Want to learn more about Terri? Check out her 15th anniversary profile!


Meet Kai Andersen, North Star Research Assistant!

  • September 9, 2021
  • By: efireside
  • In: Staff

Kai Andersen is a Gemini, Minneapolis born and raised, and chock full of thought-provoking questions. He joined Nexus in July 2021 as our North Star Black Cooperative Fellowship – Research Assistant. He also is a student pursuing his Master’s of Urban and Regional Planning (MURP) at the University of Minnesota.

For Kai and North Star, Black cooperation is a path to self and collective healing and transformation. As a part of The North Star Team, Kai will be helping to expand and deepen their curriculum on Black cooperative thought and practice. He will be taking a deep dive into the history and cultural lineages and legacies of Black cooperation, a journey that will span cooperation and survival after Slavery, cultural ways of living and working collectively, and present-day, formally incorporated cooperatives led by Black folks. Some people and co-ops already on his list include Fannie Lou Hamer and Freedom Farmers, Cooperation Jackson, Boston Ujima, and East Bay Permanent Real Estate Cooperative.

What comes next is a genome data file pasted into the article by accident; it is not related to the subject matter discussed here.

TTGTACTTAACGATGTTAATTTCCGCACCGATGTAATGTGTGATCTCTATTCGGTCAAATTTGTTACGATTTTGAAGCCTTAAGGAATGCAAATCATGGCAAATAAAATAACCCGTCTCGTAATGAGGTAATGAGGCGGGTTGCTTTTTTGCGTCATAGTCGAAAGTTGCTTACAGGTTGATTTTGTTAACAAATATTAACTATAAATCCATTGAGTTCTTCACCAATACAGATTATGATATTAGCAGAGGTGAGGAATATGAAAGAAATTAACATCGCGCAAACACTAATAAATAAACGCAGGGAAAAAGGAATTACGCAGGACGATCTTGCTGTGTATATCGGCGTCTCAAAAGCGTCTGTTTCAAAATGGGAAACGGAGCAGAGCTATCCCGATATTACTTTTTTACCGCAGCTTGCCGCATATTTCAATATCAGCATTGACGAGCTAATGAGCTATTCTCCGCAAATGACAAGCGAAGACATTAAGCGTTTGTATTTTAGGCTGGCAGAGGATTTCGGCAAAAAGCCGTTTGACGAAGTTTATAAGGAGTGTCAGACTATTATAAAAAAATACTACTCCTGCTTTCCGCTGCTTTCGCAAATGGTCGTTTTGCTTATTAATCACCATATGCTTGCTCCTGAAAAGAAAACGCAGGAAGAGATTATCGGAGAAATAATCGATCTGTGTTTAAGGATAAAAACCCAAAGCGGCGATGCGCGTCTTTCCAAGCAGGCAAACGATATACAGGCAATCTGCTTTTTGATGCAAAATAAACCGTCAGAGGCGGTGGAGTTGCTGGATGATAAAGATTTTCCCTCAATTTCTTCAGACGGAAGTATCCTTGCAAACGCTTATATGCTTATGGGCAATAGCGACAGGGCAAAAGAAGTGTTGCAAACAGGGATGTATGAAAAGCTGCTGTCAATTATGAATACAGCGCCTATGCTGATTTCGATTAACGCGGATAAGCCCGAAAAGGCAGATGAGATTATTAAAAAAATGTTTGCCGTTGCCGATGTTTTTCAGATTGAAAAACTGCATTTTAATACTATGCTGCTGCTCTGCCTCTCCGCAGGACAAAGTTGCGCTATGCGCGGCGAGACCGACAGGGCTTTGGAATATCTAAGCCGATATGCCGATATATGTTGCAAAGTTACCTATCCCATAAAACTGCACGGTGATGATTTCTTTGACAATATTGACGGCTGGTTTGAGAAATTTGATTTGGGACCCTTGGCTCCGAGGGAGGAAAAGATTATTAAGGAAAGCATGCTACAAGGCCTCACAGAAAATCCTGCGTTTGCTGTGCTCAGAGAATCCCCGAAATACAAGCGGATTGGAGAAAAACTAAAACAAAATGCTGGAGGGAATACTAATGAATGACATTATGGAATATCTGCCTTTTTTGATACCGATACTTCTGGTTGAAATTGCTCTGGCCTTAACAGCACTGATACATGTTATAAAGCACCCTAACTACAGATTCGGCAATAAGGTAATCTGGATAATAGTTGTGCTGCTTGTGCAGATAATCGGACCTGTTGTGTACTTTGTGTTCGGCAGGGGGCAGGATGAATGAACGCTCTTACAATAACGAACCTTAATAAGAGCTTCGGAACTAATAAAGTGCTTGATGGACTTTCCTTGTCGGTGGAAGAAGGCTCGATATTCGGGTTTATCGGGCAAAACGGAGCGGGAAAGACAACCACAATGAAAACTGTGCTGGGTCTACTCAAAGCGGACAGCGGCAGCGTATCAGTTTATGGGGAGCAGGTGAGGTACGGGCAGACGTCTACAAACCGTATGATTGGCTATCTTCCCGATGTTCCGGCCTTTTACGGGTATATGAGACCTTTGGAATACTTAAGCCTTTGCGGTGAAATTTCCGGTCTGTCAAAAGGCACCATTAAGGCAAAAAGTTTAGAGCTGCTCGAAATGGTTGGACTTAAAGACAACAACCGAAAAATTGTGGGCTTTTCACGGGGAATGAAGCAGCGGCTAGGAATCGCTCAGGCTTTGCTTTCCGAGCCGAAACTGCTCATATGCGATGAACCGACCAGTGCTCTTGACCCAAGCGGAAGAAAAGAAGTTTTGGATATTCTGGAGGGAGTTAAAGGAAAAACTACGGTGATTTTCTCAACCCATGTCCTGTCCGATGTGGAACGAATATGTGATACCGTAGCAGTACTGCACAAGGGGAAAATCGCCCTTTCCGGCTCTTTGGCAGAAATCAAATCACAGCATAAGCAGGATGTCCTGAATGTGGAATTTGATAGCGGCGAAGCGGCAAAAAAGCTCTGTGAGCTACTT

Cooperatives are an economic development strategy that are particularly interesting to Kai, as an Urban Planning student. Historically, planners and their practices have harmed Black communities through extracting resources, redlining, disinvestment, Jim Crow laws and racist policies. As a Black, mixed race Urban Planner, Kai is reckoning with that history and learning about reparative planning practices that can help return those resources to Black communities.